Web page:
More on the Second Whole

No one has contributed more to the practical applications of Whole-Part-Whole from an MLT perspective than Dr. Jill Reese. Dr. Reese, who is on the faculty of the Gordon Institute for Music Learning, has written and presented extensively on the subject. 

In a recent webinar presented by the Ohio chapter of the Gordon Institute for Music Learning, Reese provided an excellent summary of the second Whole:

“The last whole is when you apply the skill from the part to the song. You’re trying to transfer that skill to actual music.”

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In her recent book, “Navigating Music Learning Theory,” Reese provides dozens of examples of Whole-Part-Whole in every skill level of Gordon’s Skill Learning Sequence using repertoire that most general music teachers will know. This alone is worth the price of admission! I highly recommend this book to all MLT teachers.

Conclusion

In addition to it "just making sense," Whole Part Whole is an effective way to balance context (tonality and meter, through your repertoire) and content (functions and patterns).

Slowly but surely, those patterns within tonalities and meters begin to make sense in the context of music at large. This process continues by adding more patterns and tonalities and meters in more Whole-Part-Wholes within Whole- Part-Wholes within Whole-Part-Wholes.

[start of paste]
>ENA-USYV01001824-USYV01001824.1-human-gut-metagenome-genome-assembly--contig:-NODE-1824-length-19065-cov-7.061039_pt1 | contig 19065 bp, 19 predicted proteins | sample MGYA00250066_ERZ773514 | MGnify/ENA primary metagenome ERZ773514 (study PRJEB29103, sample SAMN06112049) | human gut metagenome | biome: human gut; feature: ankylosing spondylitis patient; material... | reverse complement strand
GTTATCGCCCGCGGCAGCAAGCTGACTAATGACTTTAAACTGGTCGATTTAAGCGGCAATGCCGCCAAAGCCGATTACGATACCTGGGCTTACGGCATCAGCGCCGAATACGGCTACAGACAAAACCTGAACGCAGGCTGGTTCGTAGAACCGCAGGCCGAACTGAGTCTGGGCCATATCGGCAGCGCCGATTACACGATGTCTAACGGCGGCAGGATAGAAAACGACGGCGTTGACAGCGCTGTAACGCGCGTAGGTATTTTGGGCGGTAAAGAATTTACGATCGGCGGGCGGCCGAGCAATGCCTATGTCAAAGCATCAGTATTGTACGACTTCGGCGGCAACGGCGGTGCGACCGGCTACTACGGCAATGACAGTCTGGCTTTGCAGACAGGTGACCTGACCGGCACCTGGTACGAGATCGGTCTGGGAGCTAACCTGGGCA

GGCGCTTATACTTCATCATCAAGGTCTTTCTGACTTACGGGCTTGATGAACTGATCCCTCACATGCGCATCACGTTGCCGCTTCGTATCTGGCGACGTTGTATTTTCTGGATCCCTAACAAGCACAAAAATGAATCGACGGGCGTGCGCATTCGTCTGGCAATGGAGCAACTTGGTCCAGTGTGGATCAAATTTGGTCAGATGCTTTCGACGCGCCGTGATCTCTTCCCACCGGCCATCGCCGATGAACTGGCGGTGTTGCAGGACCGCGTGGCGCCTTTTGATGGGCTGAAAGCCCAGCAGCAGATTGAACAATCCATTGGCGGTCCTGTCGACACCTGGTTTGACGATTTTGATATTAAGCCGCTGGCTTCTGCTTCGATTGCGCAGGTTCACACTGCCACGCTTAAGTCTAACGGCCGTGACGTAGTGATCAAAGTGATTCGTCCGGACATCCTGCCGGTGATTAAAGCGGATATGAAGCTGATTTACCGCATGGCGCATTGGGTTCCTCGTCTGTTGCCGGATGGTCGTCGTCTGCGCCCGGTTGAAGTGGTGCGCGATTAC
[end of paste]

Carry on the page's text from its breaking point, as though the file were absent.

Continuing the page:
References


Gordon, E. E. (2012). Learning Sequences in Music: A Contemporary Music Learning Theory. Chicago: GIA.


Swanson, R. and Bryan D. Law. "Whole Part Whole Learning Model." Performance Improvement Quarterly 6 (1993): 43-53. 


Reese, J. (2019). Navigating Music Learning Theory: a Guide for General Music Teachers. Chicago: GIA.


Shouldice, H. & Taggart, C. (2019). GIML Certification Course in Elementary General Level 2. Michigan State University. Lansing, MI.

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About the author Andy Mullen

Andy Mullen is a teacher, folk musician, multi-instrumentalist, recovering songwriter, and lifelong learner. He has taught all levels of students in a number of subjects, and is currently a middle school general music and choir teacher in Burlington, Massachusetts. Mr Mullen holds Masters degrees in Music Education and School Administration, as well as certification from the Gordon Institute of Music Learning (GIML) in Elementary General Level 2 and Early Childhood Music. He is the author of "The Literate Musician" and "Fifty Tunes for Teaching," the creator of The Literate Musician podcast, and the composer of the children's album, "Chucka Chucka Wawa."